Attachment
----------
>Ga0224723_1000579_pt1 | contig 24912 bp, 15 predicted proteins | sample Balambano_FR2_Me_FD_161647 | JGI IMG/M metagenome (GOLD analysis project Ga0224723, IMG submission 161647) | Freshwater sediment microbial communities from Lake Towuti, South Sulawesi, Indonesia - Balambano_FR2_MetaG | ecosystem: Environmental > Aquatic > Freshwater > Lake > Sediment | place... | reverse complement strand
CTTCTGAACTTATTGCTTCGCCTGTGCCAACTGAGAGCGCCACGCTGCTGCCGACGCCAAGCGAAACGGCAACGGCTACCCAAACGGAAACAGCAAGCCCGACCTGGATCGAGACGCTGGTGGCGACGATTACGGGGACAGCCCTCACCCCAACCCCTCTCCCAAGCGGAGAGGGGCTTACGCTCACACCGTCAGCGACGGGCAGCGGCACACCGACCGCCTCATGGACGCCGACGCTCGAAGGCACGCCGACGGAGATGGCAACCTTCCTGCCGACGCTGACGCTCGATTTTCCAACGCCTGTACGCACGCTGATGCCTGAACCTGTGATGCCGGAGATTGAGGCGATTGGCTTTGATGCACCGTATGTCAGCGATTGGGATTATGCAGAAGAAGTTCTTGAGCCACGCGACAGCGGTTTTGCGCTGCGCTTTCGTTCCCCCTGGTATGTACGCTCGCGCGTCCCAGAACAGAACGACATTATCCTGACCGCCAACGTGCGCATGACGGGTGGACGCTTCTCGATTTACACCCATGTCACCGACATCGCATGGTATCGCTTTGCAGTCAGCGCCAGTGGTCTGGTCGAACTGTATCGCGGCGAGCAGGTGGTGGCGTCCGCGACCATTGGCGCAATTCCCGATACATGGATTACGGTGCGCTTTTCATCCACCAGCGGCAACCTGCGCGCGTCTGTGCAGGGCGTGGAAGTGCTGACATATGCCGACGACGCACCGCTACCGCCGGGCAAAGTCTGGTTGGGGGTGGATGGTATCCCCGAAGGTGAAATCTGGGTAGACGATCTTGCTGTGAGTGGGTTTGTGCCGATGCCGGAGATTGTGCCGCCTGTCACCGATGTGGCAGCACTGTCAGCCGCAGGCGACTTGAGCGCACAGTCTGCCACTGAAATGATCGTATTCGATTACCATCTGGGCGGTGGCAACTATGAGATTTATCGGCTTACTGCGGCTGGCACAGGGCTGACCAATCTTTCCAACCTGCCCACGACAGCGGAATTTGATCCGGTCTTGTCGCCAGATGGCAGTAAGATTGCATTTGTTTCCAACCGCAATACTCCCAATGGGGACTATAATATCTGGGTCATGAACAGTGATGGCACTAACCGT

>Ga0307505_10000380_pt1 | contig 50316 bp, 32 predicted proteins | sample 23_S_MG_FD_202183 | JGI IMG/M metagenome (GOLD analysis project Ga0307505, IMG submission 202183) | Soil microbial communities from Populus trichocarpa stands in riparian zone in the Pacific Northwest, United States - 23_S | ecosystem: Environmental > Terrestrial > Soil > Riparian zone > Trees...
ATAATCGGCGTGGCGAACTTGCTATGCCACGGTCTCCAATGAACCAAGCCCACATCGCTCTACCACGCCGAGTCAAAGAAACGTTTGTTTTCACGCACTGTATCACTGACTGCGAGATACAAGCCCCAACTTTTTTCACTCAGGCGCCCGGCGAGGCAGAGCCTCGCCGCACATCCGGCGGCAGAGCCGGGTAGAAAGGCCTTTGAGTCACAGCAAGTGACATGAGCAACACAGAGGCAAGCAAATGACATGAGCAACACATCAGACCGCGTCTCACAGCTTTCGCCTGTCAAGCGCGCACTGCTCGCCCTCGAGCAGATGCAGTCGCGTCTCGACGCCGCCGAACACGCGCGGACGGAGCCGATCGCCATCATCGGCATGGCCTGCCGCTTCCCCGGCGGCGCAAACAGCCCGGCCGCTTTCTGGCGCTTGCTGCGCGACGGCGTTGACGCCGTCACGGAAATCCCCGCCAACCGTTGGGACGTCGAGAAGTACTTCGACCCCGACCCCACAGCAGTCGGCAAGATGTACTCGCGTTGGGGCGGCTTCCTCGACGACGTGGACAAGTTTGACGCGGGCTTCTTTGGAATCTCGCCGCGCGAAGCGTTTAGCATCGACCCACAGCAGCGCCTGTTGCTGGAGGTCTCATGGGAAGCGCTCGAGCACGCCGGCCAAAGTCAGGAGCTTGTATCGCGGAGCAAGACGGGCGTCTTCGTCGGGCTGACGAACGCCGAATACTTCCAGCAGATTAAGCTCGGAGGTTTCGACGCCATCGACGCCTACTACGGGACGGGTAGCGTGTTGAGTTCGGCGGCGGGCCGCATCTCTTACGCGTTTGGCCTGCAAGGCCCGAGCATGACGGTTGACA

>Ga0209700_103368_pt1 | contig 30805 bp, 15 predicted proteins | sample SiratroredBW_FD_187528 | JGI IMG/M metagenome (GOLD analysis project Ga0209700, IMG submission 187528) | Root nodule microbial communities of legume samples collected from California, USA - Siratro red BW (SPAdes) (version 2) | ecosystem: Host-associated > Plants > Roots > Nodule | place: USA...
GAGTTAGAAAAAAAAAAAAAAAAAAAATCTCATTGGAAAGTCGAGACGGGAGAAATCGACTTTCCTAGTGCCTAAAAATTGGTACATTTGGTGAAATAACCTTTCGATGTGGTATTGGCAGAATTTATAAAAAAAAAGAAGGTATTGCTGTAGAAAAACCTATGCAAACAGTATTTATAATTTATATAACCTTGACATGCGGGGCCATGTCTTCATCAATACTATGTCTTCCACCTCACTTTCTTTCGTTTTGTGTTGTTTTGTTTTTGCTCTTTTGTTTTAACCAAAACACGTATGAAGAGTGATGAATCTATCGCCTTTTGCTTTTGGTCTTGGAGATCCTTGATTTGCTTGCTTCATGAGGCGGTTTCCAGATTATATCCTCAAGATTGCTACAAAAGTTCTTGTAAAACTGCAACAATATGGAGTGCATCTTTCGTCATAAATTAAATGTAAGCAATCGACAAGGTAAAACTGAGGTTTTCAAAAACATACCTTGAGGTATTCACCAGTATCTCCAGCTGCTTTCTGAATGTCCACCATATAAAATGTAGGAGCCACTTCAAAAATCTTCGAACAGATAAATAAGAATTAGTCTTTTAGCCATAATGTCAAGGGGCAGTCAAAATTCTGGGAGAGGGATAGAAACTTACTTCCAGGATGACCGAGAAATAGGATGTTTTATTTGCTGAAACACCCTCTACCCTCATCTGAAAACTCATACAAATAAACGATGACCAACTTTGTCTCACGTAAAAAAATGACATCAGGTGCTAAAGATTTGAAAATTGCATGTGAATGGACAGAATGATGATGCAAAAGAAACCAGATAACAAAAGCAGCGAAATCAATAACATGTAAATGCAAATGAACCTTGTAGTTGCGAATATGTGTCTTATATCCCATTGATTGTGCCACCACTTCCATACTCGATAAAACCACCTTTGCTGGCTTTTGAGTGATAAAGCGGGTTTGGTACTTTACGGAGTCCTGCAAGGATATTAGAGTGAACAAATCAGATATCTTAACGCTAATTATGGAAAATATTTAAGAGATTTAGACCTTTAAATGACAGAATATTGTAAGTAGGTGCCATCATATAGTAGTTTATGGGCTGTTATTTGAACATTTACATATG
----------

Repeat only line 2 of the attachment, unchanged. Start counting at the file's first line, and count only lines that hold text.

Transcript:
CTTCTGAACTTATTGCTTCGCCTGTGCCAACTGAGAGCGCCACGCTGCTGCCGACGCCAAGCGAAACGGCAACGGCTACCCAAACGGAAACAGCAAGCCCGACCTGGATCGAGACGCTGGTGGCGACGATTACGGGGACAGCCCTCACCCCAACCCCTCTCCCAAGCGGAGAGGGGCTTACGCTCACACCGTCAGCGACGGGCAGCGGCACACCGACCGCCTCATGGACGCCGACGCTCGAAGGCACGCCGACGGAGATGGCAACCTTCCTGCCGACGCTGACGCTCGATTTTCCAACGCCTGTACGCACGCTGATGCCTGAACCTGTGATGCCGGAGATTGAGGCGATTGGCTTTGATGCACCGTATGTCAGCGATTGGGATTATGCAGAAGAAGTTCTTGAGCCACGCGACAGCGGTTTTGCGCTGCGCTTTCGTTCCCCCTGGTATGTACGCTCGCGCGTCCCAGAACAGAACGACATTATCCTGACCGCCAACGTGCGCATGACGGGTGGACGCTTCTCGATTTACACCCATGTCACCGACATCGCATGGTATCGCTTTGCAGTCAGCGCCAGTGGTCTGGTCGAACTGTATCGCGGCGAGCAGGTGGTGGCGTCCGCGACCATTGGCGCAATTCCCGATACATGGATTACGGTGCGCTTTTCATCCACCAGCGGCAACCTGCGCGCGTCTGTGCAGGGCGTGGAAGTGCTGACATATGCCGACGACGCACCGCTACCGCCGGGCAAAGTCTGGTTGGGGGTGGATGGTATCCCCGAAGGTGAAATCTGGGTAGACGATCTTGCTGTGAGTGGGTTTGTGCCGATGCCGGAGATTGTGCCGCCTGTCACCGATGTGGCAGCACTGTCAGCCGCAGGCGACTTGAGCGCACAGTCTGCCACTGAAATGATCGTATTCGATTACCATCTGGGCGGTGGCAACTATGAGATTTATCGGCTTACTGCGGCTGGCACAGGGCTGACCAATCTTTCCAACCTGCCCACGACAGCGGAATTTGATCCGGTCTTGTCGCCAGATGGCAGTAAGATTGCATTTGTTTCCAACCGCAATACTCCCAATGGGGACTATAATATCTGGGTCATGAACAGTGATGGCACTAACCGT